WHETHER ABOUT HAIR LOSS OR ANYTHING ELSE IN LIFE, WE TELL OURSELVES STORIES … AND THEN WE BELIEVE THEM.
I have a friend named Steven whom I have known for 30 years. We met in college, and he was nearly bald at the time. He never mentioned it in passing, in any jokes that one might expect someone to offer up. He never hid from it — no weird comb-over or excessive use of a baseball cap. No one else ever talked about, either. He had plenty of girlfriends. Bottom line, it was a non-issue for him and for anyone else in his life.
Doug (not his real name) is another friend. He started losing his hair during law school, and nearly 30 years later he still finds himself impacted by the trauma of his hair loss and everything he attached to the experience. Thanks to hair transplant surgery, including scalp reduction, he now sports a reasonable amount of hair, which he can’t stop fixing and fussing over to assure himself that nobody can see that he “had work done.”
Here they are, having lost their hair at roughly the same point in their lives — one who shares his shiny head with others without question, the other now sporting surgically restored hair and still traumatized. What makes these two men so vastly different?
I see this in my practice all the time, and it is not about hair or money or any other topic that people decide is the reason for their upset. It is about the story — the unique dynamic and spin that each person puts on any cause or situation to essentially make sense of it, no matter how bizarre or strange one might find their logic. The story we tell ourselves is, more often than not, not true. But it does make for good story.
Steven’s story is quite simple and without a lot of fanfare or drama. “I started losing my hair when I was 19, and I have never thought much about it since then.”
Doug’s is slightly more involved, and, to be direct, more closely resembles a one-hour dramatic TV show, less anyone actually succumbing to a physical death. “I was struggling through law school and desperately trying to hide that fact from classmates and teachers. Then I started losing my hair and now had something else to hide. It was all pretty overwhelming. Though I finally made it through school and passed the bar, to this day, even with my new hair, I wonder if the other attorneys in my firm can tell it’s really not my original hair. Much of my life feels like a secret, and I still feel like I am hiding. But from what?”
Two men. Two very different stories. Separated by their own capacity to imagine themselves and project how others see them.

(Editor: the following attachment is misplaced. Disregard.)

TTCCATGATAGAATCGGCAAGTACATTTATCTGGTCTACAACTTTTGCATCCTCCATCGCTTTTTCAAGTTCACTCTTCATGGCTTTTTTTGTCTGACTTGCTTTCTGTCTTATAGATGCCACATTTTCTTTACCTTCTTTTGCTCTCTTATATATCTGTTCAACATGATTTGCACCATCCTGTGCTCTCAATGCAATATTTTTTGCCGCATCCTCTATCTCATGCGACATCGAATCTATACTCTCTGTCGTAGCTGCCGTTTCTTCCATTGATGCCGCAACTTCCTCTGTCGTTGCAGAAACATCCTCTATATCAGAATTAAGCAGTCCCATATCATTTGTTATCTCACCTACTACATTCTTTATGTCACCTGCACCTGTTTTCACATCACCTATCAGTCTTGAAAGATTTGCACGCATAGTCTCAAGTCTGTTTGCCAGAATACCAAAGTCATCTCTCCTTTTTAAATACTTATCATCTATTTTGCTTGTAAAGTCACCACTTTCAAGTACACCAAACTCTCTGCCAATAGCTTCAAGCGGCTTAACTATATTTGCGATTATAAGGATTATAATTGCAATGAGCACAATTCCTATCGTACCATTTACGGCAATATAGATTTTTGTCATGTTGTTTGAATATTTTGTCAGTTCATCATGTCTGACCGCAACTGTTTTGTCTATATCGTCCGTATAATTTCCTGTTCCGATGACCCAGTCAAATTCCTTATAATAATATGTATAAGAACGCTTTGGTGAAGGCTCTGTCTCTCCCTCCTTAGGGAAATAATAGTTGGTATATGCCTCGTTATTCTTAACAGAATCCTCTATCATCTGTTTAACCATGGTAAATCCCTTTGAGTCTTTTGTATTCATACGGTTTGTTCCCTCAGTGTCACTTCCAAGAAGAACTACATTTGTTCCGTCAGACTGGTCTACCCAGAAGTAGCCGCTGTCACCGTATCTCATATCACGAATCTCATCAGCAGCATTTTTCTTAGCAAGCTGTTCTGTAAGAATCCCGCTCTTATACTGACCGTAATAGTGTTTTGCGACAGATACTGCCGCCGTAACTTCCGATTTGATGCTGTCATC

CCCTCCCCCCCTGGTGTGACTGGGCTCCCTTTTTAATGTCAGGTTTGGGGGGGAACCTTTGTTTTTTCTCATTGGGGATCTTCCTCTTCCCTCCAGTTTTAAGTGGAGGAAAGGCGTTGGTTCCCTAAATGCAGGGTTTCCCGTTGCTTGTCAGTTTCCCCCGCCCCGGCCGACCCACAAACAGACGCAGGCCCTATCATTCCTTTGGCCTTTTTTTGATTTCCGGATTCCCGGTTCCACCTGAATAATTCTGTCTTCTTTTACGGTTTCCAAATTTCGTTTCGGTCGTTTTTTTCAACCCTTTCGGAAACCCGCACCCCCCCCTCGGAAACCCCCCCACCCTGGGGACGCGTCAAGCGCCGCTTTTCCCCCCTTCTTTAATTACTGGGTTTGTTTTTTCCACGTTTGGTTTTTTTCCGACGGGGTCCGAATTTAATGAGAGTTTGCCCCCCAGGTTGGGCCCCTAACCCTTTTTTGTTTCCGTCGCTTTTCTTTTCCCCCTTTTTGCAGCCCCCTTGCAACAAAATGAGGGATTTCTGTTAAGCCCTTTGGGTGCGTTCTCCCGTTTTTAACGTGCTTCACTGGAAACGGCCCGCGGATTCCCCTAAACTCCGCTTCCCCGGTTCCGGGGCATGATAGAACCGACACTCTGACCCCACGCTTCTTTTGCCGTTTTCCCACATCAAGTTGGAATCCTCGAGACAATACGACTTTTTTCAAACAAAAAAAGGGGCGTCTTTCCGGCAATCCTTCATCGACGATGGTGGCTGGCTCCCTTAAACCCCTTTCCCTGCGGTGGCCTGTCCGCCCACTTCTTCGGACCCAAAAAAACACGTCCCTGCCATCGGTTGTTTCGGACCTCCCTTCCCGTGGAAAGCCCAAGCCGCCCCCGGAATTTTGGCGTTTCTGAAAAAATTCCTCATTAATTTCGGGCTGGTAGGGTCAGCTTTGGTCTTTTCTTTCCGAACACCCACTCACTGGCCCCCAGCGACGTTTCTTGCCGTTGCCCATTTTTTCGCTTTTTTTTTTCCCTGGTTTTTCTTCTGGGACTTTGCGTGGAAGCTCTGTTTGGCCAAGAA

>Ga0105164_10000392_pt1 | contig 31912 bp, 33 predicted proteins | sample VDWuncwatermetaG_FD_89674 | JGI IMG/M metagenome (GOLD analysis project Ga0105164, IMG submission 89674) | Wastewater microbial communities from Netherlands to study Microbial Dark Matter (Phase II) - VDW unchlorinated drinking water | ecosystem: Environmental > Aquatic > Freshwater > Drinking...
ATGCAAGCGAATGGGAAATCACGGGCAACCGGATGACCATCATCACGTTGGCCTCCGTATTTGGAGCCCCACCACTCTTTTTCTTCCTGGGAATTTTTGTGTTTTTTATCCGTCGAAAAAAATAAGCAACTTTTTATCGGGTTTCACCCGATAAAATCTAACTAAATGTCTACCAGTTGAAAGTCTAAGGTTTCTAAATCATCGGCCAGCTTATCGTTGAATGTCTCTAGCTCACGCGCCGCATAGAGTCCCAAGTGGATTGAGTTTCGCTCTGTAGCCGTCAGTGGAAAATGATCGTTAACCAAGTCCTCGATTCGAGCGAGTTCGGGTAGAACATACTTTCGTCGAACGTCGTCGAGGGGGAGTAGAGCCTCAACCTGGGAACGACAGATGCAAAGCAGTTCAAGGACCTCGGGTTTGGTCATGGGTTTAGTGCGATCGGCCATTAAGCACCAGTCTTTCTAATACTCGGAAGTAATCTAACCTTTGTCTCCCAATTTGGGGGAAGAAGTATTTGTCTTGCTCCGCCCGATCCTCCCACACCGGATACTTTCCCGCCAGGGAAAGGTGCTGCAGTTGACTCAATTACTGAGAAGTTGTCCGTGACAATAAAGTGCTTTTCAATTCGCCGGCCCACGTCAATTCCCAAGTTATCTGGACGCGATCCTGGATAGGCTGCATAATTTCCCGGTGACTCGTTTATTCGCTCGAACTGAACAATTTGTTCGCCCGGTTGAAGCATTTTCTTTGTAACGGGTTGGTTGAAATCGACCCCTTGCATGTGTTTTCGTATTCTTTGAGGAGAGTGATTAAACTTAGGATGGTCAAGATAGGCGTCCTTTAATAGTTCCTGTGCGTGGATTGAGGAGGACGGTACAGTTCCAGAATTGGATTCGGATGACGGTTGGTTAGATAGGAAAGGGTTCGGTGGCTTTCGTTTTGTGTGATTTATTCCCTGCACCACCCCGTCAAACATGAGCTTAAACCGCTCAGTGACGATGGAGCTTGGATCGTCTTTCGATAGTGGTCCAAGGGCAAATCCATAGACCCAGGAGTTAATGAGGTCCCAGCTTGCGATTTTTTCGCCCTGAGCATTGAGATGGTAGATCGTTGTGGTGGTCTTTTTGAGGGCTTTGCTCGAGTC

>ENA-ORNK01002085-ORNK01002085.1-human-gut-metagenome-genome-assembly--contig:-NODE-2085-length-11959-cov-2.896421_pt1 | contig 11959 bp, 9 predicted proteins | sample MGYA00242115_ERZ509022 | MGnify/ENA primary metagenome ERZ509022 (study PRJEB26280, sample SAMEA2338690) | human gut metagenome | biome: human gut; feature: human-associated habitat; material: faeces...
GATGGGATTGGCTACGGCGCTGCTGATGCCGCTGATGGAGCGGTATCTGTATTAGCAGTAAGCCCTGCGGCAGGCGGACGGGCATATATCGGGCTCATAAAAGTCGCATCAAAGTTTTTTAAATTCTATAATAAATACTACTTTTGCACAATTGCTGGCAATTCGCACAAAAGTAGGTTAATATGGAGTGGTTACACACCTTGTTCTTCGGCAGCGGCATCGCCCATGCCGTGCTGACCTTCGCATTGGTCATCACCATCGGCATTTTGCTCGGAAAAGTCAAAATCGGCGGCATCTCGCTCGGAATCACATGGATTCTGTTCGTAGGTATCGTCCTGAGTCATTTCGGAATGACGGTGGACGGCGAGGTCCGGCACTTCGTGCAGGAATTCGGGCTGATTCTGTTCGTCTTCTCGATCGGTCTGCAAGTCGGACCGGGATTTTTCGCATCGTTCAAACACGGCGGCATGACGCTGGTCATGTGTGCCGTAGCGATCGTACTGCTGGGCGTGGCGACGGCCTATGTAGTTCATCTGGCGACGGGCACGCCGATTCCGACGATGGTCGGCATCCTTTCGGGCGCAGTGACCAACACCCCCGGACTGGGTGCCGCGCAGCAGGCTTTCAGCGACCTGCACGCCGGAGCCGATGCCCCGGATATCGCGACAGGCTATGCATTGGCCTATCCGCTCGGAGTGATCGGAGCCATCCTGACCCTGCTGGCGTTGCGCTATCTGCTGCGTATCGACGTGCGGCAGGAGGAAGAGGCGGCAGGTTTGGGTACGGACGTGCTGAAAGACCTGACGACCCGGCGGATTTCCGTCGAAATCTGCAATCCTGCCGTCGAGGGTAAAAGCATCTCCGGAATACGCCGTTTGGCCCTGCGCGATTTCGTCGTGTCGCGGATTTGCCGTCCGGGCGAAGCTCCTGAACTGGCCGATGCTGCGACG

When it comes to hair loss, we all become masters of spin
When I see clients who are quick to judge others and themselves — which is most people — I ask them to start the judgment statement with the following:
“The story I tell myself is …”
From that point they can say anything they want, because eventually what they will begin to bring to the surface are the decisions they have made about themselves, their situations and their life experiences to validate or make sense of their very existence on the planet.
The story I tell myself is that being bald is weak and makes me less than someone with a full head of hair.
The story I tell myself is that you won’t like me if you see the real me and know that I am hiding a secret.
The stories are vast and deep. And the great majority of them are simply true because you believe them. None of them would hold up in court, despite your skills as a self-prosecuting attorney or the circumstantial evidence you have been gathering over the years to make them so.
The key in all of this is for you, me and everyone else who may be unhappy about the circumstances and situations in their lives to do the following:
- Expose the story. What are you telling yourself and others about you that just is not adding up? Hint: Look for those areas in your life where you are most unhappy.
- Write the story down. Something happens when you get it out of your head, put it down on paper and see it sitting on the paper by its lonely self.
- Ask yourself, Is this true? And I don’t mean as a way to further the drama. Be real with yourself.
- Explore what the story is really exposing. For most it is a core issue of lovability, enoughness, a flaw that we are afraid may be true.
- Forgive yourself for those judgments. You worked with what you had or were given by others. Accept it as a means to be able to move forward.
- Reframe the belief in a way that reveals your authentic nature, one that allows your greatness to shine through.
Now, run out and live your life larger than you ever imagined. This new story is indeed you. Don’t be selfish — share it!